And we must never forget that our own flourishing rests, in part, on our reliable commitment to the rule of law. Why are we sanctioning Russians living outside of Russia and confiscating their yachts when they have not been convicted of any crimes? “The American Civil Liberties Union helped scuttle a bill this week that would have enabled the Biden administration to liquidate Russian oligarchs’ assets and turn the proceeds over to Ukraine.” “ACLU Ukraine-Russia-Oligarchs”

Our news media are confronting us daily with Russia’s atrocities (facts Russians are unable to see in their own country). It is hard not to want to strike out against Russia in kind. Such short-sighted reactions are not in Ukraine’s, nor the world’s, long run interest. We are, and should behave, better than that. “Ukraine itself is proposing terms that, if backed by a combination of U.S. and European sticks and carrots, stand some prospect of success.” “What can the US really do to protect civilians in Ukraine”  We should not let our short sighted, emotional, anger towards Russia and our military industry get in the way.

The Russian War in Ukraine

“Mariupol. As things have worsened the escape routes, already dangerous, have become more deadly. Oleksandr Horbachenko, a welder, says that when he left on March 18th the city was in a state of collapse, with no municipal services, no drinkable water and no food. He says at least 80% of buildings are bombed out. ‘The whole of the centre is in ruins, with wires and glass everywhere. The worst thing is seeing the corpses strewn across the street. There are hundreds of them rotting away near the central market.’” The Economist: An uncertain outlook”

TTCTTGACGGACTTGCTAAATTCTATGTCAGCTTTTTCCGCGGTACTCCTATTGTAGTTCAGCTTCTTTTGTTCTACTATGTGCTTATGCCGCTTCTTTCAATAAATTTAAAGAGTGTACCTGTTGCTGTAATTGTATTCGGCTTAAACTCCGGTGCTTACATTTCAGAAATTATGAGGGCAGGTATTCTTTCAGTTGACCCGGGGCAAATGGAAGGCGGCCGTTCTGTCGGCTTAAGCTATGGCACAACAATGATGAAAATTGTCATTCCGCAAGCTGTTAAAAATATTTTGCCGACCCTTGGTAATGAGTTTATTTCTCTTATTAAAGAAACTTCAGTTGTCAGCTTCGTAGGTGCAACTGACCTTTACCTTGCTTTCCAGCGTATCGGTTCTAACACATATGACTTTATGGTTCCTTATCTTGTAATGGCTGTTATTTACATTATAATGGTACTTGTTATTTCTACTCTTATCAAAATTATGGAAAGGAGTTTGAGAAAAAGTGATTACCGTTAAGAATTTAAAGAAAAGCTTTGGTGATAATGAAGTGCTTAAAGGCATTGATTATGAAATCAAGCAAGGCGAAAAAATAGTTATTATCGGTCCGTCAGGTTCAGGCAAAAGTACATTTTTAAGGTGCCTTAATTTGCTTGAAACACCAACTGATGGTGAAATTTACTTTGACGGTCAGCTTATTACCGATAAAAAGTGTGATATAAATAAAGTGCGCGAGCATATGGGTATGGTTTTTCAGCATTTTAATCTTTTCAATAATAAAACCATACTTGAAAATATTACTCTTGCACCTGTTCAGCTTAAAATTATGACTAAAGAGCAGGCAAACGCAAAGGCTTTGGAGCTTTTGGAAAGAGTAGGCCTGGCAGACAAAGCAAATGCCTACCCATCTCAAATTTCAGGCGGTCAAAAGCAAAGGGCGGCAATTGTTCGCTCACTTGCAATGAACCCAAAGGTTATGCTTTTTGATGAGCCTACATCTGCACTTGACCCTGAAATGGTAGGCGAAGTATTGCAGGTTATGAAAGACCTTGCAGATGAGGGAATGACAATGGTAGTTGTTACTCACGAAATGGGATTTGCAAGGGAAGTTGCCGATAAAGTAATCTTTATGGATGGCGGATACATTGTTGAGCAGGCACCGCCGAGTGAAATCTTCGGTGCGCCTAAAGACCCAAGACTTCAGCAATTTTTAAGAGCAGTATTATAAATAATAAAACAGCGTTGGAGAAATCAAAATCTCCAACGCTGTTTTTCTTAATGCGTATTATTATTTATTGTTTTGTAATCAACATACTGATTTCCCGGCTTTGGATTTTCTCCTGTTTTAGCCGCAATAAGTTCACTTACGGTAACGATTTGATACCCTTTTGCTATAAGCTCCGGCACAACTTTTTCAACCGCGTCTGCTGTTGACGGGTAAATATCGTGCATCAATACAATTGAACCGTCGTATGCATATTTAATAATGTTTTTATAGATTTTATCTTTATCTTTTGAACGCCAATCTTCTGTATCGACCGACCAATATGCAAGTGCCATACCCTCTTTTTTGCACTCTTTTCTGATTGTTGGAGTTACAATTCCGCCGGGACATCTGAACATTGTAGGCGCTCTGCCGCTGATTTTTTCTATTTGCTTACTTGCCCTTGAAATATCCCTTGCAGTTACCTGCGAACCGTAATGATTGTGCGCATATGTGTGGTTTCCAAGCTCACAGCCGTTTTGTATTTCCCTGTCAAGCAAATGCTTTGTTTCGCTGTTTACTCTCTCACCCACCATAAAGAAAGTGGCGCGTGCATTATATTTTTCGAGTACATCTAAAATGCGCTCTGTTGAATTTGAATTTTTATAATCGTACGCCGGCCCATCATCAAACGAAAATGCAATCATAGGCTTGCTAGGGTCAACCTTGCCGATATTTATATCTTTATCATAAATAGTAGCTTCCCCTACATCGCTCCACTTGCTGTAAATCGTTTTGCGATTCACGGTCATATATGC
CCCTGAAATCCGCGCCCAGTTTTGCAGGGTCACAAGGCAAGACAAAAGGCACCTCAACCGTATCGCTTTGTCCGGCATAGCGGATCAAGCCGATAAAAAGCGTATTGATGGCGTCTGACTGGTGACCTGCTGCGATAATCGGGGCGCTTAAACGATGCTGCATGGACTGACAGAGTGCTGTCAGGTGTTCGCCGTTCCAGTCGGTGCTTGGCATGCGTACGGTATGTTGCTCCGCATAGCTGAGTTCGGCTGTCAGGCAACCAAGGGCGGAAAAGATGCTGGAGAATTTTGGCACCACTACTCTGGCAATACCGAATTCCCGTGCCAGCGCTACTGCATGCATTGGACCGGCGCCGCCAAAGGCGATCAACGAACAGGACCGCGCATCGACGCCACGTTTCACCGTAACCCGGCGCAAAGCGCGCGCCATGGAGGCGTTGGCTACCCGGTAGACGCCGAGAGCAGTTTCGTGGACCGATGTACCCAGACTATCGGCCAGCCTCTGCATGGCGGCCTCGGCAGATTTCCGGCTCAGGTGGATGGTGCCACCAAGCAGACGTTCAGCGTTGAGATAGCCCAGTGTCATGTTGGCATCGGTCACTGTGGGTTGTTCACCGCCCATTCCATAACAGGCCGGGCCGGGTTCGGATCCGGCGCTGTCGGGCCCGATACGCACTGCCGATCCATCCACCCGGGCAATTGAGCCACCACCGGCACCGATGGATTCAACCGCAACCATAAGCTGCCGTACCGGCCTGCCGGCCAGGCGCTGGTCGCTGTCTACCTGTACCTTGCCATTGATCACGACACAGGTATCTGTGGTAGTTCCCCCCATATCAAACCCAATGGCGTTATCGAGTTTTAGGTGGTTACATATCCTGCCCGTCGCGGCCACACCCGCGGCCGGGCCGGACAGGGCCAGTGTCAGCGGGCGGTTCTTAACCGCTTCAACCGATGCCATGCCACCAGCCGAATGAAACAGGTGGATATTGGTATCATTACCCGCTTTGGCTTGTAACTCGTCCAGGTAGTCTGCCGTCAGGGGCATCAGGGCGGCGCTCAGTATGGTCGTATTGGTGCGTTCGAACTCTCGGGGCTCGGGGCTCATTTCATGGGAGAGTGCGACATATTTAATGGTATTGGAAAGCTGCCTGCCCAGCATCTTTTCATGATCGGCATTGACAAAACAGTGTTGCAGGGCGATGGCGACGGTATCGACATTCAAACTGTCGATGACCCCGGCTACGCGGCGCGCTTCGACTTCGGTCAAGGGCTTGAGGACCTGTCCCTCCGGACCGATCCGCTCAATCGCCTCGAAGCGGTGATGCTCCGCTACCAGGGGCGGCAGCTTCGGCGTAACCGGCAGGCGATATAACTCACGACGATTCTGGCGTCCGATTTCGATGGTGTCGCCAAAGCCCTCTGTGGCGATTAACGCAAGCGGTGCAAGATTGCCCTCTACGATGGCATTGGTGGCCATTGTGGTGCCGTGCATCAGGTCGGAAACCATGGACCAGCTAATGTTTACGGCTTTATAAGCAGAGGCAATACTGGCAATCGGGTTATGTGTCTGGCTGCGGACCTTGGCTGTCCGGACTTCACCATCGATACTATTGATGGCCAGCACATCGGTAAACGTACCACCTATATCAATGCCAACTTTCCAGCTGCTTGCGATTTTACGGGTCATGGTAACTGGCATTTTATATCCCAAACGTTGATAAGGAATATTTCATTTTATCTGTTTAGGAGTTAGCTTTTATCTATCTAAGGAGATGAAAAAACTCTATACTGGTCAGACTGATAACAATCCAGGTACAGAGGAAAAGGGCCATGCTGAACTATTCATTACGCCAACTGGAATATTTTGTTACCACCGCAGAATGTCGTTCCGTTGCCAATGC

All wars are terrible, especially when seen up close. Those who recklessly urge them are almost always viewing them safely from afar.  Russia’s war on Ukraine has become tangible to us because the Internet brings it visually to us in our living rooms almost instantly and because Russia’s poor planning and poor excursion on the ground have pushed it to launch rocket attacks on civilian locations. Anatol Lieven: Why the Russians are losing their military gambit in Ukraine”

In an in-person interview of Ukraine President Volodymyr Zelenskyin his compound in Kyiv, The Economist staff asked the President how he would define victory.

“’Victory is being able to save as many lives as possible…because without this nothing would make sense. Our land is important, yes, but ultimately, it’s just territory.’ To save everyone, defend all interests while protecting people and not giving up territory is probably an impossible task, he concedes.”

Why then, asked The Economist, hasn’t the President agreed with Putin on the terms of a peace?